February 05, 2019
By Fix Events
Bake, steam, boil, microwave, fry, juice, puree or even eat them raw - sweet potatoes are as versatile as they are nutrient-rich.
Sweet potatoes are native to Central and South America, and have been grown for at least 10,000 years. When Columbus brought the potato back to Europe from his visit to the New World in 1492, it would likely have been the sweet potato not the white.
Sweet potatoes and white potatoes are botanically different - potatoes (Solanum tuberosum) are tubers, in the Solanaceae family, relatives to tomatoes, peppers and aubergines along with deadly nightshade. Plants in this family produce solanine, a poison, and so leaves and stems must not be eaten, nor potatoes that have gone green. Sweet potatoes (Ipomoea batatas) are a root, in the Convolvulaceae family along with flowering morning glory vines. The leaves can be eaten and are rich in fibre and highly nutritious.
Sweet potatoes have soared above the white potato in popularity over recent years, mainly because in spite of their 'sweet' label, they actually produce a lower glycaemic response as they have a higher amylose to amylopectin ratio. Amylose raises blood sugar levels slowly (low GI), so are a healthy slow-release carbohydrate choice for runners. The calorie cost is very similar, but whilst white potatoes reign in potassium content (even higher than bananas), sweet potatoes (which can be white, orange, magenta or purple) are packed with vitamin A. This vitamin is on the front line of our antioxidant defences, and plays a key role in vision, immune function, skin and cellular health. In the developing world sweet potatoes are a nutritional saviour: farming projects have been established to grow sweet potato in sub-Saharan Africa where 43 million children are vitamin-A deficient, leading to blindness, high infection rates and increased mortality. Just one ice-cream scoop of sweet potato a day provides a child with 100% vitamin A needs.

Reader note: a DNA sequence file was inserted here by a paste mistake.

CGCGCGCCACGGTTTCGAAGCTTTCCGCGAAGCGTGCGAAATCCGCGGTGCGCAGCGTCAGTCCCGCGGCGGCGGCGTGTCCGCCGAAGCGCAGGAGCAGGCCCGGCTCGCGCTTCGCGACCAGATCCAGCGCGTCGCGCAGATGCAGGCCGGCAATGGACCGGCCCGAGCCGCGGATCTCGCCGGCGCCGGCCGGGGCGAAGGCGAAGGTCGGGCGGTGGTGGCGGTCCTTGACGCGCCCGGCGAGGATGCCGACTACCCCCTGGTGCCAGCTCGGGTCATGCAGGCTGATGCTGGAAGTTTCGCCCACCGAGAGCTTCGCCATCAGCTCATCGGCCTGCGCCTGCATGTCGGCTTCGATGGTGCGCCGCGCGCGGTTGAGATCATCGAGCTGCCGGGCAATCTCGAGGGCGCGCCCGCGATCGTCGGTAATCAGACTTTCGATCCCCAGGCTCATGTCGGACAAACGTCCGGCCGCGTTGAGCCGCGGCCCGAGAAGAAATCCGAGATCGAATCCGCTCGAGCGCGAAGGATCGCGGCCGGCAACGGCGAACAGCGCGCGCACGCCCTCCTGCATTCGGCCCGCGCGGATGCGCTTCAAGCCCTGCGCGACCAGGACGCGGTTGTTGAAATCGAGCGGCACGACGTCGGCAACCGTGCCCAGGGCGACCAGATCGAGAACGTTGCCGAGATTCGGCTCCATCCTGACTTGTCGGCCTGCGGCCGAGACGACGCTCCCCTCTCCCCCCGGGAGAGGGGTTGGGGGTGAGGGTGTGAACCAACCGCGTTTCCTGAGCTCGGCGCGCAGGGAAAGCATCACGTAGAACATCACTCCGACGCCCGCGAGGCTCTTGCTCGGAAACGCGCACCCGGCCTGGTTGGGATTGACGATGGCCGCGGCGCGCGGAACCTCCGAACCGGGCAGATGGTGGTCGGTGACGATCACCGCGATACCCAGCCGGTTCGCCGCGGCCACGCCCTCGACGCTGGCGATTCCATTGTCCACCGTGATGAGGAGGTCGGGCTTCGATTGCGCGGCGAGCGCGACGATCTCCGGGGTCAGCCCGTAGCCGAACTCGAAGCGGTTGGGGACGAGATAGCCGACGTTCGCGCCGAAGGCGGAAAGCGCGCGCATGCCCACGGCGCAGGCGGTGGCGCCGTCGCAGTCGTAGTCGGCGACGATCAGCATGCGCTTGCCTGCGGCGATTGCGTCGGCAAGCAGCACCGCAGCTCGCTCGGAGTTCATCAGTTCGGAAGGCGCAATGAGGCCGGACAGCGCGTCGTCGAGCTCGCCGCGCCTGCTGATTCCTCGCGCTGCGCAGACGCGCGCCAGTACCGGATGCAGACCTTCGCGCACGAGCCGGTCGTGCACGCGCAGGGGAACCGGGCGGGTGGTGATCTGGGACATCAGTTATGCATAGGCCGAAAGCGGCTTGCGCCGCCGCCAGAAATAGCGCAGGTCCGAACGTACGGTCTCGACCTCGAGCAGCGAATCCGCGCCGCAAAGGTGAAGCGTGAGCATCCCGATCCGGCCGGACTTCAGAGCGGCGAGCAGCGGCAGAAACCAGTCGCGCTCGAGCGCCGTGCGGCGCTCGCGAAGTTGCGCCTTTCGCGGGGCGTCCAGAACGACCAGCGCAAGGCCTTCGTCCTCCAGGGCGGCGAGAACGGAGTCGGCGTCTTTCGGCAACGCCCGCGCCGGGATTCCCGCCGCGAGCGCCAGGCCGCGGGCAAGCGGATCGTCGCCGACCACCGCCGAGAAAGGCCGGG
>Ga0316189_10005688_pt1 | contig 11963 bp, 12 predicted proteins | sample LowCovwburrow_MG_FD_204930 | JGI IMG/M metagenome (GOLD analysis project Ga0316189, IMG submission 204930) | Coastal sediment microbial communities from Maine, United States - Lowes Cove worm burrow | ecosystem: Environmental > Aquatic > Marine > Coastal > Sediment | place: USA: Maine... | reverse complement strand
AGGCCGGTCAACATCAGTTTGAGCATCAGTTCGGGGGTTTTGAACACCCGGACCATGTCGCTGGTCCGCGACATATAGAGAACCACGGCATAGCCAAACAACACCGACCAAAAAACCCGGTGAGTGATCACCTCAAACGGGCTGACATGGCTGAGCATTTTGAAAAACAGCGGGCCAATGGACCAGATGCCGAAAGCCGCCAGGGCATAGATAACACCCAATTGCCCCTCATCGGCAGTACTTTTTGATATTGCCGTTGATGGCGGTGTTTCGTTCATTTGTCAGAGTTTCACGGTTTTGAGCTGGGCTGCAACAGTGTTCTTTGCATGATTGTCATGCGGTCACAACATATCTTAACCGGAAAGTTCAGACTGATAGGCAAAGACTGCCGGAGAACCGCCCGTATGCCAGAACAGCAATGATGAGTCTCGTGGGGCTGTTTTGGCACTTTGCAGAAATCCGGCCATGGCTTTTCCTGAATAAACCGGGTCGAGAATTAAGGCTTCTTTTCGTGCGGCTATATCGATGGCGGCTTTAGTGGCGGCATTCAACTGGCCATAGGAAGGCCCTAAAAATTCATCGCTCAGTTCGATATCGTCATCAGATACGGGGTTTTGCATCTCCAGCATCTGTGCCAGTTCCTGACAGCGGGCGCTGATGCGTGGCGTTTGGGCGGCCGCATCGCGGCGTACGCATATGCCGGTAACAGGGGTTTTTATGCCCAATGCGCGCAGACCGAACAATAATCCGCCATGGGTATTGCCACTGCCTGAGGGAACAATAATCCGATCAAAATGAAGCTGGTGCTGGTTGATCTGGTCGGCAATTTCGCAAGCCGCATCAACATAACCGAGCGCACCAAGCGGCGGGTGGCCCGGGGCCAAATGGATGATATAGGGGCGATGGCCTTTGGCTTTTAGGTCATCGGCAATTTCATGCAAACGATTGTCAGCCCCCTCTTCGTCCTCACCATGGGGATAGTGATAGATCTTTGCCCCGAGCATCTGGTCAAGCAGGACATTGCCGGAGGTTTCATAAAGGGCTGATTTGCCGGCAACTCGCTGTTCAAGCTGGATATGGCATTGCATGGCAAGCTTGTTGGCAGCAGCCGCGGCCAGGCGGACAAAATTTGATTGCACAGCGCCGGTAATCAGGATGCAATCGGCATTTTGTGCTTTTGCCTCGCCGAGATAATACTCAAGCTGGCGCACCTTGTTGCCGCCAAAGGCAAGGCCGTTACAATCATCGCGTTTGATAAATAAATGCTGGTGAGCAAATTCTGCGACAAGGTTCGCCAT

One sweet potato also provides 50% vitamin C requirements plus vitamins B5, B6, thiamin, niacin, riboflavin, and minerals iron, calcium, magnesium, manganese and potassium. It is fat and cholesterol free and low sodium.